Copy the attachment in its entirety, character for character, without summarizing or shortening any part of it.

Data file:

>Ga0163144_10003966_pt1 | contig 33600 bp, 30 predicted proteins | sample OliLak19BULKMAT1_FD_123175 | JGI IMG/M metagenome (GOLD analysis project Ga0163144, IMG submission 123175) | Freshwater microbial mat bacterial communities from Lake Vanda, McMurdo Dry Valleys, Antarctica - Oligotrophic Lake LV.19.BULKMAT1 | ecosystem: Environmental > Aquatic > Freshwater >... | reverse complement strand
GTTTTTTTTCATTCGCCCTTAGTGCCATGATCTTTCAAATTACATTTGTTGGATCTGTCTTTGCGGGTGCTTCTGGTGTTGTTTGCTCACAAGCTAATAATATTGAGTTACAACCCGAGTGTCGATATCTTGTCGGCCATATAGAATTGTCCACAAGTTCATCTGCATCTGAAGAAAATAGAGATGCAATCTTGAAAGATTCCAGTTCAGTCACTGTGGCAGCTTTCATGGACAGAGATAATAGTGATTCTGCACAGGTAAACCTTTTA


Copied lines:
>Ga0163144_10003966_pt1 | contig 33600 bp, 30 predicted proteins | sample OliLak19BULKMAT1_FD_123175 | JGI IMG/M metagenome (GOLD analysis project Ga0163144, IMG submission 123175) | Freshwater microbial mat bacterial communities from Lake Vanda, McMurdo Dry Valleys, Antarctica - Oligotrophic Lake LV.19.BULKMAT1 | ecosystem: Environmental > Aquatic > Freshwater >... | reverse complement strand
GTTTTTTTTCATTCGCCCTTAGTGCCATGATCTTTCAAATTACATTTGTTGGATCTGTCTTTGCGGGTGCTTCTGGTGTTGTTTGCTCACAAGCTAATAATATTGAGTTACAACCCGAGTGTCGATATCTTGTCGGCCATATAGAATTGTCCACAAGTTCATCTGCATCTGAAGAAAATAGAGATGCAATCTTGAAAGATTCCAGTTCAGTCACTGTGGCAGCTTTCATGGACAGAGATAATAGTGATTCTGCACAGGTAAACCTTTTA